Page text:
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Allozyme Variation among Breeding Populations of Red-Winged Blackbirds: The California Conundrum
Thomas A. Gavin, Ronald A. Howard and Bernie May
Vol. 108, No. 3 (Jul., 1991), pp. 602-611
Published by: American Ornithological Society
Stable URL: http://www.jstor.org/stable/4088101
Page Count: 10
You can always find the topics here!Topics: Population genetics, Genetic loci, Genetics, Gene flow, Alleles, Breeding, Population structure, Birds, Bird nesting, Genetic distance
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We examined allozyme variation in 10 breeding populations of Red-winged Blackbirds (Agelaius phoeniceus) across the United States, which represented samples from 9 of 14 putative subspecies in North America. Variation at 13 of 28 resolvable loci revealed a high level of genetic similarity for all seven populations from Florida and New York through the Great Plains to Oregon and northeastern California (pairwise Nei's distances, all ≤0.004). Differences in allozyme frequencies we found suggest that fewer subspecies exist in the continental United States than are currently recognized. The most interesting result was that the genetic distance between the populations sampled at Sacramento and San Francisco Bay national wildlife refuges, which are only 214 km apart, had a Nei's distance approximately 10 times as great as the genetic distance between Florida and Oregon populations. Salton Sea, California, the remaining population sampled, was also highly differentiated. Strong site fidelity, the nonmigratory behavior of populations at Salton Sea and San Francisco, or both probably explain their relative allozyme distinctness, but the possibility that the brackish environment in which these birds live enforces a selective regime that reduces successful immigration or emigration to other habitats is intriguing.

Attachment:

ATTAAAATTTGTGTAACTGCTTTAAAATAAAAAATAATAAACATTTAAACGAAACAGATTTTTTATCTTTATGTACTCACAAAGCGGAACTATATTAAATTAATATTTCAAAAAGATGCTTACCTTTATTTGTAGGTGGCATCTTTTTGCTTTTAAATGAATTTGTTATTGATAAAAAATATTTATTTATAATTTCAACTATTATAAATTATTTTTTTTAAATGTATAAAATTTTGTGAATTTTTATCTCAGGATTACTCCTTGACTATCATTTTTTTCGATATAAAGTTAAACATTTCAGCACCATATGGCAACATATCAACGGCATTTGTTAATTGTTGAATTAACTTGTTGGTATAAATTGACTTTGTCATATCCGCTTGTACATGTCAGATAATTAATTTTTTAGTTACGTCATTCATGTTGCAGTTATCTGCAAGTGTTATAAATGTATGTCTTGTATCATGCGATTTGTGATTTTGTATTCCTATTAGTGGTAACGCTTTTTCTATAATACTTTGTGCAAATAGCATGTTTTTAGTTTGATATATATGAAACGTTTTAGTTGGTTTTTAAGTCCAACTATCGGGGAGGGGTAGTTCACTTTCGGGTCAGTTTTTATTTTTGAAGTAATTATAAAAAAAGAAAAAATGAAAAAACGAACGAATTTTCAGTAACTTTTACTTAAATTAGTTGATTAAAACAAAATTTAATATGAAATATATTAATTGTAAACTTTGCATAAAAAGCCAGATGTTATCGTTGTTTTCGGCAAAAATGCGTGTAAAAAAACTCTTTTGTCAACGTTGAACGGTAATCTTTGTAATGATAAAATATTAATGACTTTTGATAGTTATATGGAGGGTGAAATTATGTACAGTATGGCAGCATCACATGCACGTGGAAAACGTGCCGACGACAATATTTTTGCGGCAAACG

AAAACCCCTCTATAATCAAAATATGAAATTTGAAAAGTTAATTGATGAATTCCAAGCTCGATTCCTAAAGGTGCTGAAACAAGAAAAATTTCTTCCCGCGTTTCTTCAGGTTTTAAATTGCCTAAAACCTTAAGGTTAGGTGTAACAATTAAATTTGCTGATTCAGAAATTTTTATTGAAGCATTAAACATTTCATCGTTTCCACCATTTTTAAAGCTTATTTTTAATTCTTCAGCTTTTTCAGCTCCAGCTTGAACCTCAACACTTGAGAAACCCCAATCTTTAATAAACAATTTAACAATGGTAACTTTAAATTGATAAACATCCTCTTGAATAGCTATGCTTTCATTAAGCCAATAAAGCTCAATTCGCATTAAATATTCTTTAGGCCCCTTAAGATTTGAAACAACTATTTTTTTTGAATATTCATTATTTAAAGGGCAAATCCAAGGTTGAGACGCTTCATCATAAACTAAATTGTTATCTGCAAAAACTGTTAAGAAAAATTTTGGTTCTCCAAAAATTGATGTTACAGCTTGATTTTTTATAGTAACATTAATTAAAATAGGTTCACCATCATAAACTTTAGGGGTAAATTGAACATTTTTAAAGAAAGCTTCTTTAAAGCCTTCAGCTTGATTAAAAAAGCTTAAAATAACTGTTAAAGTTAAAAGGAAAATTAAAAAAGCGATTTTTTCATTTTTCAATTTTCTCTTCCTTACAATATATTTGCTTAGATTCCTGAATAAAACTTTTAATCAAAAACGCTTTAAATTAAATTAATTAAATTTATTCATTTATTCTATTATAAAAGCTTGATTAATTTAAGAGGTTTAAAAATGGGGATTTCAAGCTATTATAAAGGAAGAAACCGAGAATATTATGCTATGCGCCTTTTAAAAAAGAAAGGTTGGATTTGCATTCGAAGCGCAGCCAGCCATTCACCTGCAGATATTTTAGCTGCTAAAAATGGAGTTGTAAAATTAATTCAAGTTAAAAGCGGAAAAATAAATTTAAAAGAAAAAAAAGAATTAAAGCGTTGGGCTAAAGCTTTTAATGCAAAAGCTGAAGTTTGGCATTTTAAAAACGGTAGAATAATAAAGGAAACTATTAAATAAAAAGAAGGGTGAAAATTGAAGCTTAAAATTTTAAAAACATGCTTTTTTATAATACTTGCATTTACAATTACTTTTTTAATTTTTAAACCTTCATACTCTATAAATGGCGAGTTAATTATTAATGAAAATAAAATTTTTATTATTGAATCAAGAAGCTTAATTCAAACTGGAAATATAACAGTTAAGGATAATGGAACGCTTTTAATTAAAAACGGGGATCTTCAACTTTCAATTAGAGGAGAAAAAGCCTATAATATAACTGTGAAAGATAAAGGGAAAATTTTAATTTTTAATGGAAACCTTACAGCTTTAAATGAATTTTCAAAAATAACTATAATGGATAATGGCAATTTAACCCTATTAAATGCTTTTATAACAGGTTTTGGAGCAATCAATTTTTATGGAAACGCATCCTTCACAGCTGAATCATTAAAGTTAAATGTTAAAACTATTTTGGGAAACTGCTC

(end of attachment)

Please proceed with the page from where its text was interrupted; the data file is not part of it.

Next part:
The Auk © 1991 American Ornithologists' Union